What are High Risk Skin Cancers?
Skin cancer is the most common type of cancer in the United States, with more than 3.5 million cases diagnosed each year. While there are several types of skin cancer, some are considered to be high risk and require special attention. These include melanoma, squamous cell carcinoma, and basal cell carcinoma.
Melanoma is a type of skin cancer that develops in the cells that produce pigment, called melanocytes. It is considered to be the most dangerous form of skin cancer because it has the ability to spread to other parts of the body, known as metastasis. Melanoma is often characterized by a change in the color, size, or shape of a mole on the skin. It is important to detect and treat melanoma early, as it can be highly curable if caught in its early stages.
Squamous cell carcinoma (SCC) is a type of skin cancer that develops in the squamous cells, which are the cells that make up the outermost layer of the skin. It is less common than basal cell carcinoma but more likely to spread to other parts of the body. SCC often presents as a scaly or crusty patch of skin, or a growth that may bleed or crust. It is important to detect and treat SCC early, as it can be highly curable if caught in its early stages.
Basal cell carcinoma (BCC) is the most common form of skin cancer, accounting for about 80% of all skin cancer cases. It typically develops on areas of the skin that are exposed to the sun, such as the face, ears, and hands. BCC often appears as a raised, flesh-colored or pink bump or a flat, scaly, flesh-colored or pink patch. It is considered a low-risk cancer and is rarely life-threatening, but if left untreated, it can cause disfigurement.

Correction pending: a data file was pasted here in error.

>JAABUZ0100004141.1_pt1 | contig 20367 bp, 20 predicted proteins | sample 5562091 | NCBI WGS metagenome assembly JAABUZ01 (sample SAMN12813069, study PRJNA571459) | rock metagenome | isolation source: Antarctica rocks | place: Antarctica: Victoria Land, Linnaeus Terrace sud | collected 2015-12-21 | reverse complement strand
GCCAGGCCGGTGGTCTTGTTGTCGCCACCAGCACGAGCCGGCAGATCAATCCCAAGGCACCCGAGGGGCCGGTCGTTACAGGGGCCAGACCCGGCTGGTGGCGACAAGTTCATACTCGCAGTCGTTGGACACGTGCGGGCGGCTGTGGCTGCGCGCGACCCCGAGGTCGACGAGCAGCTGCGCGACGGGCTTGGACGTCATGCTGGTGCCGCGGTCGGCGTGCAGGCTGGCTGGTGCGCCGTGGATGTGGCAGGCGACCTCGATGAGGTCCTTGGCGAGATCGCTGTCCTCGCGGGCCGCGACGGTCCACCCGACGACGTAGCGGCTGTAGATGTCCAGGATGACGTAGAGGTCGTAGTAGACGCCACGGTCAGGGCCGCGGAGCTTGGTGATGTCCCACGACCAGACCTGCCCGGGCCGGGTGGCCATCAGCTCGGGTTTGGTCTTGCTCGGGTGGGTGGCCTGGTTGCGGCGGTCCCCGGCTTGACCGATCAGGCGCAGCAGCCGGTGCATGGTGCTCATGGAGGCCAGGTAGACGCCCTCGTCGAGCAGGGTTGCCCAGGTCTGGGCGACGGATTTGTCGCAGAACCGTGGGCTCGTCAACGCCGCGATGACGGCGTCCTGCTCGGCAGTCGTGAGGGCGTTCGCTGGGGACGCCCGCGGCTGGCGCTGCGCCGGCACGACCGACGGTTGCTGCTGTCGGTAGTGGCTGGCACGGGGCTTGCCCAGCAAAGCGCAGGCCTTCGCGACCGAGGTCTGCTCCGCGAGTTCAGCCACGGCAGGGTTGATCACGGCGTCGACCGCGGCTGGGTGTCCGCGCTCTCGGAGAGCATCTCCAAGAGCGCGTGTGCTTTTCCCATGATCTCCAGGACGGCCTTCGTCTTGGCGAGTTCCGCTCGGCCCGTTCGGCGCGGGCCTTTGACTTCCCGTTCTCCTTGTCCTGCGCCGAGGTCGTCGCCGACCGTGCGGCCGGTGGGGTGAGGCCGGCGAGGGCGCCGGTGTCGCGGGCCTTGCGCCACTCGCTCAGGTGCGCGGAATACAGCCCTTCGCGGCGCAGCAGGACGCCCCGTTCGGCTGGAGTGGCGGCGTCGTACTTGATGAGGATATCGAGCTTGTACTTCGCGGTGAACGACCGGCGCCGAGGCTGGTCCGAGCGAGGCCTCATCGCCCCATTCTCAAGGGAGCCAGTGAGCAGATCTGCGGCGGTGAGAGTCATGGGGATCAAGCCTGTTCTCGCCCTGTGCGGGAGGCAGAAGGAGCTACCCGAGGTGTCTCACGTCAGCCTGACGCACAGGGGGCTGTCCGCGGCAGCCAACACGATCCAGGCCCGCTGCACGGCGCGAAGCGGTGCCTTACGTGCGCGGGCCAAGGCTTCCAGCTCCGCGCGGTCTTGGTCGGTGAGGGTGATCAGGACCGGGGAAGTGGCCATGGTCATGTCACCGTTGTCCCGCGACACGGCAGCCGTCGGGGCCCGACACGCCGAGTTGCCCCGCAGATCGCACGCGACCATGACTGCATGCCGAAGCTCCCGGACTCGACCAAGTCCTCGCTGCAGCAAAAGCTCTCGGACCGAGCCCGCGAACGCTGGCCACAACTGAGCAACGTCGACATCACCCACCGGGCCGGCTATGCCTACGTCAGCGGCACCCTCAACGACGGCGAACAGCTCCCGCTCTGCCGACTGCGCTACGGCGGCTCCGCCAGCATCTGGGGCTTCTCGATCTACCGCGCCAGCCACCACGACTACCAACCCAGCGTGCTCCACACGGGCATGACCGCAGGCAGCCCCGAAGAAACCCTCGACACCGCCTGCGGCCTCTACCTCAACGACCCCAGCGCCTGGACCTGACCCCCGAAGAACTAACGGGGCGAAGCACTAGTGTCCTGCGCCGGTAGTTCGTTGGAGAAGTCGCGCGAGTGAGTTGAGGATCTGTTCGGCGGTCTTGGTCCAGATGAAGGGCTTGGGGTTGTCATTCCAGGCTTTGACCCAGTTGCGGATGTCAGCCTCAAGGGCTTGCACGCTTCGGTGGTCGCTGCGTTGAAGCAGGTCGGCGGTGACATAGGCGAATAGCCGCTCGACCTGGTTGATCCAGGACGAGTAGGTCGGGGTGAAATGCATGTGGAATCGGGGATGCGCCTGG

Risk factors for high risk skin cancer include: fair skin, light hair and eyes, family history of skin cancer, history of sunburns, excessive sun exposure, and having a large number of moles or freckles. It is important to protect your skin from the sun by using sunscreen with a sun protection factor (SPF) of at least 30, wearing protective clothing, and avoiding prolonged sun exposure during the peak hours of the day.
Regular self-examinations and regular check-ups with a dermatologist can help to detect skin cancer early and increase the chances of successful treatment. It is important to be aware of any changes in the size, shape, color, or texture of moles or other skin growths, as well as any new or unusual moles or growths.
In conclusion, high risk skin cancers such as melanoma, squamous cell carcinoma, and basal cell carcinoma are serious conditions that require prompt attention. Risk factors include fair skin, light hair and eyes, family history of skin cancer, history of sunburns, excessive sun exposure, and having a large number of moles or freckles. It is important to protect your skin from the sun and to perform regular self-examinations and to schedule regular check-ups with a dermatologistto increase the chances of early detection and successful treatment.
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